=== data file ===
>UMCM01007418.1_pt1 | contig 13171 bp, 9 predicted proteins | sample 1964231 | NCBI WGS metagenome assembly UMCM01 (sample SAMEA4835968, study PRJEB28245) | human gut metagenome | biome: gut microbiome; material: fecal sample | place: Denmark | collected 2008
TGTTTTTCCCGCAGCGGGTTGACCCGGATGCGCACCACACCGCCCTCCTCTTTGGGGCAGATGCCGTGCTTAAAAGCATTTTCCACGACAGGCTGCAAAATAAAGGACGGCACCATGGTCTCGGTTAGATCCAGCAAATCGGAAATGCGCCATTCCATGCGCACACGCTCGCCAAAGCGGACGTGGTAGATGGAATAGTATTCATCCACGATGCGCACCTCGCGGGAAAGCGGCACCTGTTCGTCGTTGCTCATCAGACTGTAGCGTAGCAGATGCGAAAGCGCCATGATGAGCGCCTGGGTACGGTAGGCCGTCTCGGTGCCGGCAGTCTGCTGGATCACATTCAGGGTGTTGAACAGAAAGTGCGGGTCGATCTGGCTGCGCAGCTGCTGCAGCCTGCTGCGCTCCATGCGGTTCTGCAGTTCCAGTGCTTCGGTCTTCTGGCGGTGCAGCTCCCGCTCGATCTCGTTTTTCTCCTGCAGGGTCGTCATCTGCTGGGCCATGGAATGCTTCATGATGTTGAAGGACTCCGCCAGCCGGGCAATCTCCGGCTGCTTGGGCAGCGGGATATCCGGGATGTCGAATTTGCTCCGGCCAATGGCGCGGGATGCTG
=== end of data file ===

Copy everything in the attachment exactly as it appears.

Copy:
>UMCM01007418.1_pt1 | contig 13171 bp, 9 predicted proteins | sample 1964231 | NCBI WGS metagenome assembly UMCM01 (sample SAMEA4835968, study PRJEB28245) | human gut metagenome | biome: gut microbiome; material: fecal sample | place: Denmark | collected 2008
TGTTTTTCCCGCAGCGGGTTGACCCGGATGCGCACCACACCGCCCTCCTCTTTGGGGCAGATGCCGTGCTTAAAAGCATTTTCCACGACAGGCTGCAAAATAAAGGACGGCACCATGGTCTCGGTTAGATCCAGCAAATCGGAAATGCGCCATTCCATGCGCACACGCTCGCCAAAGCGGACGTGGTAGATGGAATAGTATTCATCCACGATGCGCACCTCGCGGGAAAGCGGCACCTGTTCGTCGTTGCTCATCAGACTGTAGCGTAGCAGATGCGAAAGCGCCATGATGAGCGCCTGGGTACGGTAGGCCGTCTCGGTGCCGGCAGTCTGCTGGATCACATTCAGGGTGTTGAACAGAAAGTGCGGGTCGATCTGGCTGCGCAGCTGCTGCAGCCTGCTGCGCTCCATGCGGTTCTGCAGTTCCAGTGCTTCGGTCTTCTGGCGGTGCAGCTCCCGCTCGATCTCGTTTTTCTCCTGCAGGGTCGTCATCTGCTGGGCCATGGAATGCTTCATGATGTTGAAGGACTCCGCCAGCCGGGCAATCTCCGGCTGCTTGGGCAGCGGGATATCCGGGATGTCGAATTTGCTCCGGCCAATGGCGCGGGATGCTG